You may have seen “mineral water” bottled in stores. This is spring water that passes over rocks and contains naturally occurring salts and sulfur compounds. The filter of an alkaline water pitcher should add trace amounts of similar minerals to tap water, such as potassium, magnesium, silica, selenium, and calcium.
No matter how good your alkaline water pitcher filtration system is, if the lid falls off when you’re pouring water, it can become too much of a nuisance to use. You also risk contaminating the water you just so patiently waited to filter. Conveniently, some pitchers have an easy-fill lid that doesn’t require removal of the cover.
Memory lid: An LED or LCD indicator on the lid of the pitcher reminds you when it’s time to change your filter.
BPA-free: If you are looking for an alkaline water pitcher, chances are you’re a health-conscious person. Opt for a plastic pitcher made without the potentially harmful chemical bisphenol A (BPA).
Slim fit: For small or full refrigerators, a narrow water pitcher can help save precious space.
Anti-slip base: A nice feature to keep your pitcher from slipping and sliding (and spilling) is a rubber bottom. It can also help protect your countertops from scratches.
The price you can expect to pay for an alkaline water pitcher depends on the size of the pitcher and the quality of filter. Generally speaking, prices range between $17 and $90.
A budget-friendly alkaline water pitcher can be found between $17 and $30. These tend not to filter out fluoride.
A mid-priced alkaline water pitcher runs between $31 and $41. These pitchers may filter more contaminants and have features like LED lids. Smaller pitchers with high-quality filters also fall into this price bucket.
A top-of-the-line alkaline water pitcher ranges in price from $42 to $90. For this price, expect a large-capacity (3.5 L) pitcher with filters of the highest quality.
To balance out the acidity in coffee, try making it with alkaline water that you’ve filtered in your pitcher. Not only will it make it less acidic, but some users suggest it makes for tastier coffee.
Do you suffer from acid reflux, also known as GERD? Drinking alkaline water neutralizes pepsin, an enzyme that triggers reflux symptoms, and it may help relieve symptoms.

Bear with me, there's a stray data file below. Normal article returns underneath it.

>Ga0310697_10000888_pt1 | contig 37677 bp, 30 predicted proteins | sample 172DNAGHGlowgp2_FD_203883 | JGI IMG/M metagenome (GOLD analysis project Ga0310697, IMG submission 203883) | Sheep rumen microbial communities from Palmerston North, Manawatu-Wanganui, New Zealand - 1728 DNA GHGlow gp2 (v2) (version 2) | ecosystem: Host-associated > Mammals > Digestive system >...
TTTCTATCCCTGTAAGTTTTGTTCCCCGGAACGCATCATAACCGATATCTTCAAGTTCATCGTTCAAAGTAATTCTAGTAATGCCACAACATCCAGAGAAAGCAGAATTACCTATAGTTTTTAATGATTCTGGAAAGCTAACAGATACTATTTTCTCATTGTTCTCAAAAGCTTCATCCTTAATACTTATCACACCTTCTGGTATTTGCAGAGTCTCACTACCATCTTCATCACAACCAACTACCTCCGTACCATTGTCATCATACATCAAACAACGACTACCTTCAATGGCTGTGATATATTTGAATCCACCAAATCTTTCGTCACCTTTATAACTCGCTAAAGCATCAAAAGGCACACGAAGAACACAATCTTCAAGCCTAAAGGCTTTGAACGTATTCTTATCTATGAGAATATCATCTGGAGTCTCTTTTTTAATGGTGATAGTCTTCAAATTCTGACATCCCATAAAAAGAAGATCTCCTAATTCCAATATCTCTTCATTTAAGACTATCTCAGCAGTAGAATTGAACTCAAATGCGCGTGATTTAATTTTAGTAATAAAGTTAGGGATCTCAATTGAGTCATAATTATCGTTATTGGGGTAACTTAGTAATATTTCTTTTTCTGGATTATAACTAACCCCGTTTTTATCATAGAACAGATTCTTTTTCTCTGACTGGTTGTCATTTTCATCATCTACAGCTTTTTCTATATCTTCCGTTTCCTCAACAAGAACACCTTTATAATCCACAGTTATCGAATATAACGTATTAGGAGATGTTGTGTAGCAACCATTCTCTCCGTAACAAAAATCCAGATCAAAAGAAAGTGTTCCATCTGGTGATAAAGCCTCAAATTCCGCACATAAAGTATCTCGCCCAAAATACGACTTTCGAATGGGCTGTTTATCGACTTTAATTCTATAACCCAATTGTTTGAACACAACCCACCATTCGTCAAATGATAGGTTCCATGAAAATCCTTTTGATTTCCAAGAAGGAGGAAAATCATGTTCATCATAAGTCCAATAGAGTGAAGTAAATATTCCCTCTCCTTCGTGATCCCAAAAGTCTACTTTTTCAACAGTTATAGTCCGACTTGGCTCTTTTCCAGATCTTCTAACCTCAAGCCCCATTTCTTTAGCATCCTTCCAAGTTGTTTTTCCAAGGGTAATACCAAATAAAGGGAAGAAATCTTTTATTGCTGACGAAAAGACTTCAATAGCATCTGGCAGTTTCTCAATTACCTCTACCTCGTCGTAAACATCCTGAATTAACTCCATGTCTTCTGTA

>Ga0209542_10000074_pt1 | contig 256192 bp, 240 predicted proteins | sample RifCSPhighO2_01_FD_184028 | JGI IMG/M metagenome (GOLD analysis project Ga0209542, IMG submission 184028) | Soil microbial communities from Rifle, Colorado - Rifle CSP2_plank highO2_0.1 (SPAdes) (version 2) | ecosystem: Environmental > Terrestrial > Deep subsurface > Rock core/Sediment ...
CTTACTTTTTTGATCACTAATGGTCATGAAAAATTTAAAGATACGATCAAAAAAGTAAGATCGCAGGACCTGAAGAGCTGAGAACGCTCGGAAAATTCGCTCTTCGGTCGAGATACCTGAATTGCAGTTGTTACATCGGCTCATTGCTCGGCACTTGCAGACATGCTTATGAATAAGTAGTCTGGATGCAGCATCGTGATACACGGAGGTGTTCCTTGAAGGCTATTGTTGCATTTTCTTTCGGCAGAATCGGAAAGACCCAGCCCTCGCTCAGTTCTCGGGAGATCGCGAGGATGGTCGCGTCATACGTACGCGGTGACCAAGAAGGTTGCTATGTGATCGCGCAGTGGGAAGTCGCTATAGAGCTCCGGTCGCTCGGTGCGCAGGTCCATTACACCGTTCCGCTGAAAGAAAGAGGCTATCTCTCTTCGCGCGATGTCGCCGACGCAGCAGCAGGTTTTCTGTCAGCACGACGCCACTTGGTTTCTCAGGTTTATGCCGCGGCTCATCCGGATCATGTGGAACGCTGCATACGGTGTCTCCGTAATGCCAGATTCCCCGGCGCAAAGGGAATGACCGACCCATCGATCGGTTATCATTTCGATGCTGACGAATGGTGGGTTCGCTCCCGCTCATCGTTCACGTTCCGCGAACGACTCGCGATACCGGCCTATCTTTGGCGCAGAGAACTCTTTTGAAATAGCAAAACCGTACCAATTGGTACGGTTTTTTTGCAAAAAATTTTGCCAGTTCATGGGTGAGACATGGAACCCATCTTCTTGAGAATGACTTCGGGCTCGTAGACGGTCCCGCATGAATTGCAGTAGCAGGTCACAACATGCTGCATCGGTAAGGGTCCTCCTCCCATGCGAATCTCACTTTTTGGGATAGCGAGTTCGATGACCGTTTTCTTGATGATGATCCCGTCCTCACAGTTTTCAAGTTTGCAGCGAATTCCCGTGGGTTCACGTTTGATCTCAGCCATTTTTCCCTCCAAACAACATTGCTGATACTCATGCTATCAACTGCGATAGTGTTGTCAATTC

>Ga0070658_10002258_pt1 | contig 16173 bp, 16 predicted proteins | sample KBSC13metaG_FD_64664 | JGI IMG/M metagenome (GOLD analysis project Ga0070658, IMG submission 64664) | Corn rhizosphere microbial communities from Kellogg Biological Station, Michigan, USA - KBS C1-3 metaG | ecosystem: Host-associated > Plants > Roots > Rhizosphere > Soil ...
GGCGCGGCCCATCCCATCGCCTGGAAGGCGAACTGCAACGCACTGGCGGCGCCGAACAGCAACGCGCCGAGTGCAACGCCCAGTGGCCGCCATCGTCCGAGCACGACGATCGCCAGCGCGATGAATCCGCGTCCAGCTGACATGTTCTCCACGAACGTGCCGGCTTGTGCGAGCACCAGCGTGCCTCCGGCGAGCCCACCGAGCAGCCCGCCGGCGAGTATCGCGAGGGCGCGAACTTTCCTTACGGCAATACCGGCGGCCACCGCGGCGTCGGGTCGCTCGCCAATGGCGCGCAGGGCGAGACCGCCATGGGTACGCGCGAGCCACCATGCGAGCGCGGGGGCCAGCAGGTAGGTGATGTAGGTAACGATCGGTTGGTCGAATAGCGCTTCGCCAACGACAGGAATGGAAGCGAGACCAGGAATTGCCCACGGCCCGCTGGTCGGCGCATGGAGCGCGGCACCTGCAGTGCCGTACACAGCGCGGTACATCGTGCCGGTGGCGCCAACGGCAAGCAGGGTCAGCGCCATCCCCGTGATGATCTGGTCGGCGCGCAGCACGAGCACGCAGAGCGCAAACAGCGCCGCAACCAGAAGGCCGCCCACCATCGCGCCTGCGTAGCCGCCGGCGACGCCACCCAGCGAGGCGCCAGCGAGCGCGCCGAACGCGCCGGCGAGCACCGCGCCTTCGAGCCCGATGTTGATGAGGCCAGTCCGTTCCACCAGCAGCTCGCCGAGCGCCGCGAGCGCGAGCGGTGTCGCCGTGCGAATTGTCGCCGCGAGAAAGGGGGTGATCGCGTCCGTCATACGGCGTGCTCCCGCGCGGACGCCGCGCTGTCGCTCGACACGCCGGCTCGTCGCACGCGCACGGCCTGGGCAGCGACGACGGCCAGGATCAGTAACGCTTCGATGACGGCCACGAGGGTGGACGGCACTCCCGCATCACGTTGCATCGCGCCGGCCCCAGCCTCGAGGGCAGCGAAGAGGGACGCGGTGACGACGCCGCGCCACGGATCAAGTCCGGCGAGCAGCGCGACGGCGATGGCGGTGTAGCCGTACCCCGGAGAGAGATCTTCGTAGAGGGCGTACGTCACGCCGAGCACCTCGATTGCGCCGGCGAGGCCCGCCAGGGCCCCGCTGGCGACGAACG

If your new alkaline water pitcher doesn’t seem to be filtering water or is super slow, be sure all the safety stickers have been removed from the filter so the water flows freely through.
If you’ve been using your pitcher for a while and it’s starting to slow down, this may be a sign that it’s time to change the filter.
Q. Are there any health risks involved in drinking too much alkaline water?
A. Your body has a delicate pH balance of 60/40 alkaline-to-acid ratio (blood has a pH approximately of 7.4). It isn’t meant to be in a constant alkaline state (or an acidic state, for that matter). Over-consuming alkaline water could throw off this balance and lead to alkalosis, a serious health problem that causes vomiting, nausea, tremors, and confusion. It could also interfere with your stomach’s natural acidity, which you need to digest food. Also, if you suffer from kidney problems, don’t drink alkaline water without consulting your doctor first.
Q. How often should I clean my alkaline water pitcher?
A. A good rule of thumb is to clean your pitcher every time you change the filter. Hand wash it with warm water and mild dish soap. Placing pitchers or pitcher parts in the dishwasher is not recommended unless otherwise instructed by the manufacturer.
Q. How are alkaline water pitchers different from regular water pitcher filters?
A. The typical non-alkaline water filter pitcher uses an activated carbon filter to chemically bond unwanted contaminants (like chlorine) to the carbon. It may also have an ion exchange filter to remove heavy metals. Alkaline water pitchers take advantage of these two types of filters as well, but they have additional filtration layers, some of which may help remineralize the water.